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Birger, D.S. (1983). The Psychoanalytic Study of Society, VIII. 1979: Dreaming in Kagwahiv: Dream Beliefs and Their Psychic Uses in an Amazonian Indian Culture. Waud H. Kracke. Pp. 119-171.. Psychoanal Q., 52:316.
    
Psychoanalytic Electronic Publishing: The Psychoanalytic Study of Society, VIII. 1979: Dreaming in Kagwahiv: Dream Beliefs and Their Psychic Uses in an Amazonian Indian Culture. Waud H. Kracke. Pp. 119-171.

(1983). Psychoanalytic Quarterly, 52:316

The Psychoanalytic Study of Society, VIII. 1979: Dreaming in Kagwahiv: Dream Beliefs and Their Psychic Uses in an Amazonian Indian Culture. Waud H. Kracke. Pp. 119-171.

Daniel S. Birger

The author reports the results of a thorough investigation of a dream belief system in a primitive society. He demonstrates that individuals in the society will tend to use different elements of the belief system according to their characterological capabilities and needs. The Kagwahiv, dwelling in the Amazon region of Brazil, have specific concepts of dreaming. These concepts consist of viewing dreams as predictors of real life events, as caused by malevolent spirits called "anang," as evidence that someone is thinking of the dreamer, as continuation of nocturnal thinking, or as wish-fulfillment. Three male informants discussed their dream experiences with the author, who described their personality structures and defensive systems. It is clearly demonstrated that the individual will tend to choose the elements of the belief system that will most approximate his ego strengths and the level of his dynamic conflict. The perception of the dream's meaning may serve highly important psychological functions of anxiety-reducing mechanisms and assist in coping with conflictual tensions. The higher the developmental level achieved by the individual, the more insight-oriented his dream comprehension tends to be.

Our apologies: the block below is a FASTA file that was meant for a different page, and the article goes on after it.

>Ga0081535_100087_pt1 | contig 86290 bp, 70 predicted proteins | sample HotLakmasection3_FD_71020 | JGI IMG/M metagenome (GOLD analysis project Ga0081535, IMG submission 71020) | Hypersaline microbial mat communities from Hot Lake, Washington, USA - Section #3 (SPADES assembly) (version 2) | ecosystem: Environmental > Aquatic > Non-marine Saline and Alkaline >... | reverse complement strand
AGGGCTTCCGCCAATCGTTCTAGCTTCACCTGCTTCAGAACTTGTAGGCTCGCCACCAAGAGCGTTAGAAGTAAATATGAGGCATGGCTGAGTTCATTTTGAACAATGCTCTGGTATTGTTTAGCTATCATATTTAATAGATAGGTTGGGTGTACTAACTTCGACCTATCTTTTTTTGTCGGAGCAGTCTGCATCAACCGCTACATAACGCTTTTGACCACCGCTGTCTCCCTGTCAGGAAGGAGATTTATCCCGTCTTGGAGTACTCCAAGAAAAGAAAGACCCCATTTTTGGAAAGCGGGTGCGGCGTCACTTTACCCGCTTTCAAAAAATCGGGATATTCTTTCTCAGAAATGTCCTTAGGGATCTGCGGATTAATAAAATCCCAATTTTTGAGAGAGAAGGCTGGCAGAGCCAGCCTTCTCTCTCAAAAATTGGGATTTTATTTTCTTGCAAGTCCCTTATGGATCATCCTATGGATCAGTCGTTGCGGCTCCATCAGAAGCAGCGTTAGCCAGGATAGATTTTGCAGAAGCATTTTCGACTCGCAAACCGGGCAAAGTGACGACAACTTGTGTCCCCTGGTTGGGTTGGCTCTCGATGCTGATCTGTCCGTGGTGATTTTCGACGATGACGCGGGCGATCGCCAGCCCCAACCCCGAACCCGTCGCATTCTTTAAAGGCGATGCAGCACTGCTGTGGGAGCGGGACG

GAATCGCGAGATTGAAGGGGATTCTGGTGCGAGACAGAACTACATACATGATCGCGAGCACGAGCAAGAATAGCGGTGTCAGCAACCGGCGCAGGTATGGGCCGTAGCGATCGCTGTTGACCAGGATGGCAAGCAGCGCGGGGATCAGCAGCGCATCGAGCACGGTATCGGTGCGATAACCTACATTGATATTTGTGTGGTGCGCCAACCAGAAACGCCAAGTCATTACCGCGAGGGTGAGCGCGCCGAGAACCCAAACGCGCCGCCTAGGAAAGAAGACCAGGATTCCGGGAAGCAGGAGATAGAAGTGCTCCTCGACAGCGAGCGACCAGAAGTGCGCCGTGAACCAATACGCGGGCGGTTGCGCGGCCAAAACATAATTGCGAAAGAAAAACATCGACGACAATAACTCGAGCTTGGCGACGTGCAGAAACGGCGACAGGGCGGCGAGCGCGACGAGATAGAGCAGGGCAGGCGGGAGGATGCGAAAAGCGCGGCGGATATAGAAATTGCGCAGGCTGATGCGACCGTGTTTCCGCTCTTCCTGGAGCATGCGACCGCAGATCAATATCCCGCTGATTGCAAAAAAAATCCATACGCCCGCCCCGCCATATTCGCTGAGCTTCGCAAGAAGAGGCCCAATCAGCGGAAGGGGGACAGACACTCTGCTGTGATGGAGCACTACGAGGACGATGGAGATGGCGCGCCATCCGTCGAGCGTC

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Article Citation

Birger, D.S. (1983). The Psychoanalytic Study of Society, VIII. 1979. Psychoanal. Q., 52:316

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